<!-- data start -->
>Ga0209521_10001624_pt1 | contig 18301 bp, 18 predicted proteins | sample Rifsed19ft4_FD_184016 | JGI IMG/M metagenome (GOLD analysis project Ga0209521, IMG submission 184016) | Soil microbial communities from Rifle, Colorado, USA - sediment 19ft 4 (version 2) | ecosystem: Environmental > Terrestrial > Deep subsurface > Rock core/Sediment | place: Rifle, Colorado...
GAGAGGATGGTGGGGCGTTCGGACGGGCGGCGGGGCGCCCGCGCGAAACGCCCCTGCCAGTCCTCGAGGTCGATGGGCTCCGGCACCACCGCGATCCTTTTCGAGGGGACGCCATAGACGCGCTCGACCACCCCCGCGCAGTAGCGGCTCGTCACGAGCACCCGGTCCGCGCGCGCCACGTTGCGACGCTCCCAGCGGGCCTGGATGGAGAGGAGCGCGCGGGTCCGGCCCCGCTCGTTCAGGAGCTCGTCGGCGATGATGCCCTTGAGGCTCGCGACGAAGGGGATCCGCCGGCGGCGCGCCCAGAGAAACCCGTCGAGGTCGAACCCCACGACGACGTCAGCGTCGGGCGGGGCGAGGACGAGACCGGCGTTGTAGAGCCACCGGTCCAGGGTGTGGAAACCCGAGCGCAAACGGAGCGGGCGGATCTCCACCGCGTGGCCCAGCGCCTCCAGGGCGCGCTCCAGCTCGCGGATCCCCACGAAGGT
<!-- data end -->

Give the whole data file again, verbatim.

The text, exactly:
>Ga0209521_10001624_pt1 | contig 18301 bp, 18 predicted proteins | sample Rifsed19ft4_FD_184016 | JGI IMG/M metagenome (GOLD analysis project Ga0209521, IMG submission 184016) | Soil microbial communities from Rifle, Colorado, USA - sediment 19ft 4 (version 2) | ecosystem: Environmental > Terrestrial > Deep subsurface > Rock core/Sediment | place: Rifle, Colorado...
GAGAGGATGGTGGGGCGTTCGGACGGGCGGCGGGGCGCCCGCGCGAAACGCCCCTGCCAGTCCTCGAGGTCGATGGGCTCCGGCACCACCGCGATCCTTTTCGAGGGGACGCCATAGACGCGCTCGACCACCCCCGCGCAGTAGCGGCTCGTCACGAGCACCCGGTCCGCGCGCGCCACGTTGCGACGCTCCCAGCGGGCCTGGATGGAGAGGAGCGCGCGGGTCCGGCCCCGCTCGTTCAGGAGCTCGTCGGCGATGATGCCCTTGAGGCTCGCGACGAAGGGGATCCGCCGGCGGCGCGCCCAGAGAAACCCGTCGAGGTCGAACCCCACGACGACGTCAGCGTCGGGCGGGGCGAGGACGAGACCGGCGTTGTAGAGCCACCGGTCCAGGGTGTGGAAACCCGAGCGCAAACGGAGCGGGCGGATCTCCACCGCGTGGCCCAGCGCCTCCAGGGCGCGCTCCAGCTCGCGGATCCCCACGAAGGT